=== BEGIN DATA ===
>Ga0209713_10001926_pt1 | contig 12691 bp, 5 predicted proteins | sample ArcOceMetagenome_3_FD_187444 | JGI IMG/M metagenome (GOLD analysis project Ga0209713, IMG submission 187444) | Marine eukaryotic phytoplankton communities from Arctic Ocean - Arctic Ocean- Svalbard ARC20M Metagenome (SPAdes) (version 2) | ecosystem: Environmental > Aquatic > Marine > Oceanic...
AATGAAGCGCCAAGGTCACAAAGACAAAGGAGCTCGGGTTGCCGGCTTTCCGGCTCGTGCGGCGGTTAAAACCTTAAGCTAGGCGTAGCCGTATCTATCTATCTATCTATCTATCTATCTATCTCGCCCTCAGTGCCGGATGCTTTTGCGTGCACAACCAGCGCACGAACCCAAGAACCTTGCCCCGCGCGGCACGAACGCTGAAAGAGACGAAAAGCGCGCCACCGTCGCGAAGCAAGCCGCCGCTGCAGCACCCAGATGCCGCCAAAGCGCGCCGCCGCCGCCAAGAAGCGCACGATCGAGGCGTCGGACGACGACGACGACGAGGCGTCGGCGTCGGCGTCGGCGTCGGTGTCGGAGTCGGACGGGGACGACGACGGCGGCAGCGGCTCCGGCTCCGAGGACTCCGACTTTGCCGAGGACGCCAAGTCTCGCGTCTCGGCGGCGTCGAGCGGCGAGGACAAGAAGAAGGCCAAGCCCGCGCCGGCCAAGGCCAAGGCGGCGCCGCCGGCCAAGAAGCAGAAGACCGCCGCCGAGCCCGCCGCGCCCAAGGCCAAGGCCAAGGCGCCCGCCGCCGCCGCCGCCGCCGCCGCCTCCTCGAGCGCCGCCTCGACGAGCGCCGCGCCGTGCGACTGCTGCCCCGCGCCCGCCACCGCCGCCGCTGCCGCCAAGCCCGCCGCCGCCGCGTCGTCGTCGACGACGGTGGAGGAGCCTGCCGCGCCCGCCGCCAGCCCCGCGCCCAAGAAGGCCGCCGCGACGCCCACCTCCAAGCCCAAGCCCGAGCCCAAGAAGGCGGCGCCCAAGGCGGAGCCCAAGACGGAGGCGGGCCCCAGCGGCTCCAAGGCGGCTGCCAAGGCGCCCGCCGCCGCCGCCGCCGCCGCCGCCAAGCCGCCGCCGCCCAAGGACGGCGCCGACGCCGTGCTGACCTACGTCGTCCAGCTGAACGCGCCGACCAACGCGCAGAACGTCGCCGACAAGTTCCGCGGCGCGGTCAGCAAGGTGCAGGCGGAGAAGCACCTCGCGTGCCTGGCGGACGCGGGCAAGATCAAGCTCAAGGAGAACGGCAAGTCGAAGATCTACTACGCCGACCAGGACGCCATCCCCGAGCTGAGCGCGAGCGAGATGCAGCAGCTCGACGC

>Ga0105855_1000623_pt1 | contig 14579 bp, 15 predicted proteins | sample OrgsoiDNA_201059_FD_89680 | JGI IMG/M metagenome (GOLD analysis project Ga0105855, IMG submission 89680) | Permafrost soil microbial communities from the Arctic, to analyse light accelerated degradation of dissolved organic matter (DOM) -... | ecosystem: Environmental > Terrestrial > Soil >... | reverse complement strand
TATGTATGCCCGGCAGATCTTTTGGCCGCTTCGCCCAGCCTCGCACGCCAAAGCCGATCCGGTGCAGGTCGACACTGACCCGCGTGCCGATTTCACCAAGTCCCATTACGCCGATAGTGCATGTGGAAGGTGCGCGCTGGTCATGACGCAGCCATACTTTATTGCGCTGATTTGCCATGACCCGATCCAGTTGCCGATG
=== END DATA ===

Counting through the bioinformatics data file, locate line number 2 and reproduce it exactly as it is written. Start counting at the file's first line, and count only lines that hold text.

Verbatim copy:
AATGAAGCGCCAAGGTCACAAAGACAAAGGAGCTCGGGTTGCCGGCTTTCCGGCTCGTGCGGCGGTTAAAACCTTAAGCTAGGCGTAGCCGTATCTATCTATCTATCTATCTATCTATCTATCTCGCCCTCAGTGCCGGATGCTTTTGCGTGCACAACCAGCGCACGAACCCAAGAACCTTGCCCCGCGCGGCACGAACGCTGAAAGAGACGAAAAGCGCGCCACCGTCGCGAAGCAAGCCGCCGCTGCAGCACCCAGATGCCGCCAAAGCGCGCCGCCGCCGCCAAGAAGCGCACGATCGAGGCGTCGGACGACGACGACGACGAGGCGTCGGCGTCGGCGTCGGCGTCGGTGTCGGAGTCGGACGGGGACGACGACGGCGGCAGCGGCTCCGGCTCCGAGGACTCCGACTTTGCCGAGGACGCCAAGTCTCGCGTCTCGGCGGCGTCGAGCGGCGAGGACAAGAAGAAGGCCAAGCCCGCGCCGGCCAAGGCCAAGGCGGCGCCGCCGGCCAAGAAGCAGAAGACCGCCGCCGAGCCCGCCGCGCCCAAGGCCAAGGCCAAGGCGCCCGCCGCCGCCGCCGCCGCCGCCGCCTCCTCGAGCGCCGCCTCGACGAGCGCCGCGCCGTGCGACTGCTGCCCCGCGCCCGCCACCGCCGCCGCTGCCGCCAAGCCCGCCGCCGCCGCGTCGTCGTCGACGACGGTGGAGGAGCCTGCCGCGCCCGCCGCCAGCCCCGCGCCCAAGAAGGCCGCCGCGACGCCCACCTCCAAGCCCAAGCCCGAGCCCAAGAAGGCGGCGCCCAAGGCGGAGCCCAAGACGGAGGCGGGCCCCAGCGGCTCCAAGGCGGCTGCCAAGGCGCCCGCCGCCGCCGCCGCCGCCGCCGCCAAGCCGCCGCCGCCCAAGGACGGCGCCGACGCCGTGCTGACCTACGTCGTCCAGCTGAACGCGCCGACCAACGCGCAGAACGTCGCCGACAAGTTCCGCGGCGCGGTCAGCAAGGTGCAGGCGGAGAAGCACCTCGCGTGCCTGGCGGACGCGGGCAAGATCAAGCTCAAGGAGAACGGCAAGTCGAAGATCTACTACGCCGACCAGGACGCCATCCCCGAGCTGAGCGCGAGCGAGATGCAGCAGCTCGACGC